If you look at my life I decided to stop managing teams by 2009 because I wanted to move to a management/development role for young drivers with Gravity. Then Gravity bought Renault, and I came back to managing a Formula 1 team again, but it wasn’t planned. The original plan was to manage drivers, not manage! I would say I had a special relationship with Romain Grosjean, and Robert Kubica as well. And Kimi.”
What was Kimi like to work with?
“If you talk to him, he’s fine. I remember (pauses and smiles), if he reads this story, he will be upset with me! I remember when he came from Ferrari. I knew that Jean Todt had applied a financial penalty system if the drivers were late to a meeting, but for me, I did this my own way. I said to him ‘Listen, you come to a meeting, or you don’t come to a meeting, but there are 600 people working for you. I don’t mind if you don’t want to come to a meeting, but don’t come late’. He missed one meeting in two years, and he never came to one late. So that’s a way to manage people differently. I never had a problem with Kimi!”
You mentioned Romain. Thinking of a particular time when you were working with him – after the 2012 Belgian GP incident for which he received the one race ban – what advice or guidance do you give to a driver, not just as their boss, but a mentor or advisor and to rebuild their confidence?
“There is no rule, they are all different and have different personalities. I knew from day one the potential of Romain, and it was just a case of switching on something that was blocking him. The kid is absolutely, tremendously fast, he’s good. But there is no secret – it’s just that everybody is different and you have to adapt to any scenario, and any personality.”
Over the course of a season you must take an extraordinary number of flights, and be away from home the majority of the time – I couldn’t even begin to calculate your air miles! Do you have any travelling habits or techniques to relax and wind down, such as we have seen with Graeme Lowdon doing his sketches on flights?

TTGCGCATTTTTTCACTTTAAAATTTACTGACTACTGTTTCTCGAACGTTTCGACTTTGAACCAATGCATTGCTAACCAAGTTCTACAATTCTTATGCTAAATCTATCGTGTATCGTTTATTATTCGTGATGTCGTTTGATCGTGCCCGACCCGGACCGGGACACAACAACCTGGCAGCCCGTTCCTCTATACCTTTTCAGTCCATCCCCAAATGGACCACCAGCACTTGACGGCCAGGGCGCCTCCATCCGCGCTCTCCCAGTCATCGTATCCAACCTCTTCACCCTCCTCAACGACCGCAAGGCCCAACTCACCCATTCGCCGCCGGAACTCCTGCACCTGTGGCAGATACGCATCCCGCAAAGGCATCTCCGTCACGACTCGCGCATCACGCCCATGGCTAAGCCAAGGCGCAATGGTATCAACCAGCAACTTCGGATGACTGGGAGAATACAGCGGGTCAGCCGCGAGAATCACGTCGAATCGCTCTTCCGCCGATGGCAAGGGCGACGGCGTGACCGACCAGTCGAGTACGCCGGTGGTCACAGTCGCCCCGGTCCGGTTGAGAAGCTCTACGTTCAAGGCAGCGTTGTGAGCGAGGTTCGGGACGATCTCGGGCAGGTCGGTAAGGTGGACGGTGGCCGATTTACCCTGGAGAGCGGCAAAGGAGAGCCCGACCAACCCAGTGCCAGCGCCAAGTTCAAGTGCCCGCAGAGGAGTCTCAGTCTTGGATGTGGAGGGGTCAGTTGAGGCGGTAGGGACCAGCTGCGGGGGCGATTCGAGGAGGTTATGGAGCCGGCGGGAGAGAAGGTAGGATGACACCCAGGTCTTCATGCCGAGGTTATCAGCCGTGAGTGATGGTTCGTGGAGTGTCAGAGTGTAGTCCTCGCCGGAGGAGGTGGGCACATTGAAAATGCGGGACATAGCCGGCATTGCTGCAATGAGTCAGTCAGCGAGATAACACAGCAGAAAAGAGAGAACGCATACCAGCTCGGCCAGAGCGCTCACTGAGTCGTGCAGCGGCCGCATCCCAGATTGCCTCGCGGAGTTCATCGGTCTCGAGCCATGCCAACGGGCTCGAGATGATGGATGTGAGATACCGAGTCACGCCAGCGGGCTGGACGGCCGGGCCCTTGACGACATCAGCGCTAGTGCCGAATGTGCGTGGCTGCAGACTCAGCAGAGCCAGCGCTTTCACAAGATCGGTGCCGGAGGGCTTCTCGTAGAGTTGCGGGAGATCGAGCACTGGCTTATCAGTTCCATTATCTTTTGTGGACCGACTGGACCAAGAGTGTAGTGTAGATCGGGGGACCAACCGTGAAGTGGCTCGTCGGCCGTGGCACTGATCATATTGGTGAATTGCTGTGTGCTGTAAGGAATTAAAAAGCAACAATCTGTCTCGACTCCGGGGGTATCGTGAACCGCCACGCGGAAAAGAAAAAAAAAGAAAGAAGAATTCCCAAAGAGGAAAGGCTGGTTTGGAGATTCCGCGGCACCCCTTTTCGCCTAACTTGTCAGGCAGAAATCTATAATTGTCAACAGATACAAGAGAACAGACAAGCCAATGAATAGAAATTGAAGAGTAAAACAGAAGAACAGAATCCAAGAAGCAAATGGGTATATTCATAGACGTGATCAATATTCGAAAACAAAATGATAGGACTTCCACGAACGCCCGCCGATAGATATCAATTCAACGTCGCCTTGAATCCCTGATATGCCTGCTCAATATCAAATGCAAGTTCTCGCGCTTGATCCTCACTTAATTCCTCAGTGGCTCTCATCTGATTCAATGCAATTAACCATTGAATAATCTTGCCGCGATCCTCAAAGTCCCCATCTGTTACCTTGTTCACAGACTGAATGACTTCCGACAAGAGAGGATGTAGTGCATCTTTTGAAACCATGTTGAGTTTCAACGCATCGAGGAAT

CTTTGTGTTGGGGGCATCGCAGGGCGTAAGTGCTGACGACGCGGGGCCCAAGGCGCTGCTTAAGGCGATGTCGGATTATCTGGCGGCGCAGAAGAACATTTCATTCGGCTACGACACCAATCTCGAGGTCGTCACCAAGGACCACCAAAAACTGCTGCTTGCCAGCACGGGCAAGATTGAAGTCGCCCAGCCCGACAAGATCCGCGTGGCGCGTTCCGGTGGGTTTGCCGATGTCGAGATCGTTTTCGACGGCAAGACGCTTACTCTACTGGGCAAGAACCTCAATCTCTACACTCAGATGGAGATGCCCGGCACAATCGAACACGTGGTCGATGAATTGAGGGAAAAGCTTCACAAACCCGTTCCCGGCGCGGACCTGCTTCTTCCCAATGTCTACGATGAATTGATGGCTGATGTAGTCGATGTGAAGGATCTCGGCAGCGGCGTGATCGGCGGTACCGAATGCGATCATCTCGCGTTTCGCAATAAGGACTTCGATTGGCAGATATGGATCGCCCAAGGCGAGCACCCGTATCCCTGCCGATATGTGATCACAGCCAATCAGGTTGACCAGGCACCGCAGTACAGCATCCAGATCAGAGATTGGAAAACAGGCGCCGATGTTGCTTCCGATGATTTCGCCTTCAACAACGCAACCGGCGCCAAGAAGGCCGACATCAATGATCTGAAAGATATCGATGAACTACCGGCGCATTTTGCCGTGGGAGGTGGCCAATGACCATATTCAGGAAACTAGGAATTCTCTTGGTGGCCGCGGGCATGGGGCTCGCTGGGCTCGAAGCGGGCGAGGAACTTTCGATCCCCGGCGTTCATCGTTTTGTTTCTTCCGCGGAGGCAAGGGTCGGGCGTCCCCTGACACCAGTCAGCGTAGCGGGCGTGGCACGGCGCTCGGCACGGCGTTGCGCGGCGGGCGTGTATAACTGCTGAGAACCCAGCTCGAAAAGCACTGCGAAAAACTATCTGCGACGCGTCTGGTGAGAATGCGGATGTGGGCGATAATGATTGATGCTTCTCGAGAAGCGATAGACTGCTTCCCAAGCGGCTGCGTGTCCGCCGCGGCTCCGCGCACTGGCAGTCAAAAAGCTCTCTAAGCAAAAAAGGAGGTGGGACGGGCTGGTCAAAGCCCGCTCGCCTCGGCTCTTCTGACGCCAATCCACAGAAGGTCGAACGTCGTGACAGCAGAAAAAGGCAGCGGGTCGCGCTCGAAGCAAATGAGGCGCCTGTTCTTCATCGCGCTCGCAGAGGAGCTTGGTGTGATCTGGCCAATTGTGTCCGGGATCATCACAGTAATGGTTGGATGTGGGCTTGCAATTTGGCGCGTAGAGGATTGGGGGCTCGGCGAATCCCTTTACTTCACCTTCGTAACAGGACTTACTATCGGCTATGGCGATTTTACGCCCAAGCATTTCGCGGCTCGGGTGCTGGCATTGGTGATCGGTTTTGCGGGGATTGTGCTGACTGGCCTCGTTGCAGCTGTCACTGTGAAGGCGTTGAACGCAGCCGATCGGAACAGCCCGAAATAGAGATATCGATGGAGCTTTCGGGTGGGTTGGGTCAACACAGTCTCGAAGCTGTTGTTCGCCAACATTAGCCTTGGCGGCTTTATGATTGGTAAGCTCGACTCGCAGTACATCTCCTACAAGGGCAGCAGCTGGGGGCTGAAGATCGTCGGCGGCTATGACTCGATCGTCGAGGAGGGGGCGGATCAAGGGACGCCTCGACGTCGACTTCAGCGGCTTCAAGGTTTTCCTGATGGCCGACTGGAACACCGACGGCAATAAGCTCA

“For me I like to be on my own, so you will very rarely see me hanging around in an airport! I’m privileged when I fly to have access to some lounges, but even when I was not in Formula 1, I would book myself lounge access to be on my own.
To be honest, there are so many demands on us – emails, phone calls, messages – I have to say, I love long haul flights, and companies; please don’t put internet in your bloody planes, because this is the only place we can have a ‘mind rest’!”
And on a when you do get a rare break from work, what hobbies or interests do you have, or don’t you have any time?
“This is the problem, there is less and less. It is very difficult to find a balance, and the McLaren challenge is huge, so I have to say my life is only McLaren and very little outside. I think I have played golf twice in 12 months, so it’s not good for my handicap! It’s like a monk’s life, you know?”
You need some robes!
“And my barber to do the style!”
Moving towards your current role, you came to join McLaren in 2014. What were your initial thoughts about the role and the team when you were approached?
“I don’t know really, I think I thought it would be ‘too big a jacket’ for me. I was a bit nervous because it’s a change of life, and I moved to the team from another one, which is not usual for a team principal.
But for me, McLaren has always been a reference in terms of racing culture, management, discipline, and what Ron did was and is amazing. I match his spirit – if you look at DAMS when I was there, I moved them to the same standards as McLaren and I always used McLaren as an example. I was happy and proud to be contacted, but I didn’t think too much!”
And when you came to the team, was it as you expected from the outside looking in, or were there things that surprised you?
“Yes – how warm the team was on the inside. I remember from my old place that the reputation of McLaren was a little bit robotic, so it was amazing how warm the welcome was for me, and I was a little bit surprised.”
In joining McLaren, you knew you were joining a team steeped in history. Do you recall your first meeting with Ron?
“Yes, at his house – and the second time too, as I had a private tour of McLaren on a Sunday morning, and I turned up wearing a tie. He said to me ‘You need to wear a tie in McLaren, but not on Sunday!’”
When anyone visits the McLaren Technology Centre (MTC) for the first time, they always say they remember their first sight of the iconic Boulevard, and the display of heritage cars. Do you recall that moment?